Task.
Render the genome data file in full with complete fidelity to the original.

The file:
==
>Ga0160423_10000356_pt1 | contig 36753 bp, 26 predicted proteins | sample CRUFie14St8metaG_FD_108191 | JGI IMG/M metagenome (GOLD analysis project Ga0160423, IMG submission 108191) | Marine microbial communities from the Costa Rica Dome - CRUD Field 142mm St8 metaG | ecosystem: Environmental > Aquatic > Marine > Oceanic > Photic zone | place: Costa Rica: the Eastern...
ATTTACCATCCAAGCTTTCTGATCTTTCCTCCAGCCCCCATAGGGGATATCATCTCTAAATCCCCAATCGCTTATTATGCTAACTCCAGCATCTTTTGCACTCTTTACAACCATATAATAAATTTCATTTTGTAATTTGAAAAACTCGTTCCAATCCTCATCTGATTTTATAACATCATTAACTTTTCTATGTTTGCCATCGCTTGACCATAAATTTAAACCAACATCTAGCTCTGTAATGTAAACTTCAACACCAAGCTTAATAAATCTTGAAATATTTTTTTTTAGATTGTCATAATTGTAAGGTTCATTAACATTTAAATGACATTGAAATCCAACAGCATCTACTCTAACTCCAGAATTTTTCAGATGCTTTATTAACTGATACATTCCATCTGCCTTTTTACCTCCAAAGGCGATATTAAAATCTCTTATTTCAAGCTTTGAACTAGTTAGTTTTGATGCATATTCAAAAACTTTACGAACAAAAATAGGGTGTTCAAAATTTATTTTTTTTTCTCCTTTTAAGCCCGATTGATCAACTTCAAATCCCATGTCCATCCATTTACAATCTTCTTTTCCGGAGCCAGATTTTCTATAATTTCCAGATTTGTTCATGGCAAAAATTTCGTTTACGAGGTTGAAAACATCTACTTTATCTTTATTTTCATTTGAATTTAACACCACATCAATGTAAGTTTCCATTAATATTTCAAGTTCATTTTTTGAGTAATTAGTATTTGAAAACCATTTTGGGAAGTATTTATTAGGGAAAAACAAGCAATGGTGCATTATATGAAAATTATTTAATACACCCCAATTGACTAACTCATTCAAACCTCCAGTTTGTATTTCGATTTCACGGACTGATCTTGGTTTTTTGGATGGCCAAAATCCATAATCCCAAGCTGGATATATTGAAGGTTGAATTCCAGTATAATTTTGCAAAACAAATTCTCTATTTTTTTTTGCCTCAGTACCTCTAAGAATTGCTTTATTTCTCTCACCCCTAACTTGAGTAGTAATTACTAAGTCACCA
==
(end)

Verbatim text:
>Ga0160423_10000356_pt1 | contig 36753 bp, 26 predicted proteins | sample CRUFie14St8metaG_FD_108191 | JGI IMG/M metagenome (GOLD analysis project Ga0160423, IMG submission 108191) | Marine microbial communities from the Costa Rica Dome - CRUD Field 142mm St8 metaG | ecosystem: Environmental > Aquatic > Marine > Oceanic > Photic zone | place: Costa Rica: the Eastern...
ATTTACCATCCAAGCTTTCTGATCTTTCCTCCAGCCCCCATAGGGGATATCATCTCTAAATCCCCAATCGCTTATTATGCTAACTCCAGCATCTTTTGCACTCTTTACAACCATATAATAAATTTCATTTTGTAATTTGAAAAACTCGTTCCAATCCTCATCTGATTTTATAACATCATTAACTTTTCTATGTTTGCCATCGCTTGACCATAAATTTAAACCAACATCTAGCTCTGTAATGTAAACTTCAACACCAAGCTTAATAAATCTTGAAATATTTTTTTTTAGATTGTCATAATTGTAAGGTTCATTAACATTTAAATGACATTGAAATCCAACAGCATCTACTCTAACTCCAGAATTTTTCAGATGCTTTATTAACTGATACATTCCATCTGCCTTTTTACCTCCAAAGGCGATATTAAAATCTCTTATTTCAAGCTTTGAACTAGTTAGTTTTGATGCATATTCAAAAACTTTACGAACAAAAATAGGGTGTTCAAAATTTATTTTTTTTTCTCCTTTTAAGCCCGATTGATCAACTTCAAATCCCATGTCCATCCATTTACAATCTTCTTTTCCGGAGCCAGATTTTCTATAATTTCCAGATTTGTTCATGGCAAAAATTTCGTTTACGAGGTTGAAAACATCTACTTTATCTTTATTTTCATTTGAATTTAACACCACATCAATGTAAGTTTCCATTAATATTTCAAGTTCATTTTTTGAGTAATTAGTATTTGAAAACCATTTTGGGAAGTATTTATTAGGGAAAAACAAGCAATGGTGCATTATATGAAAATTATTTAATACACCCCAATTGACTAACTCATTCAAACCTCCAGTTTGTATTTCGATTTCACGGACTGATCTTGGTTTTTTGGATGGCCAAAATCCATAATCCCAAGCTGGATATATTGAAGGTTGAATTCCAGTATAATTTTGCAAAACAAATTCTCTATTTTTTTTTGCCTCAGTACCTCTAAGAATTGCTTTATTTCTCTCACCCCTAACTTGAGTAGTAATTACTAAGTCACCA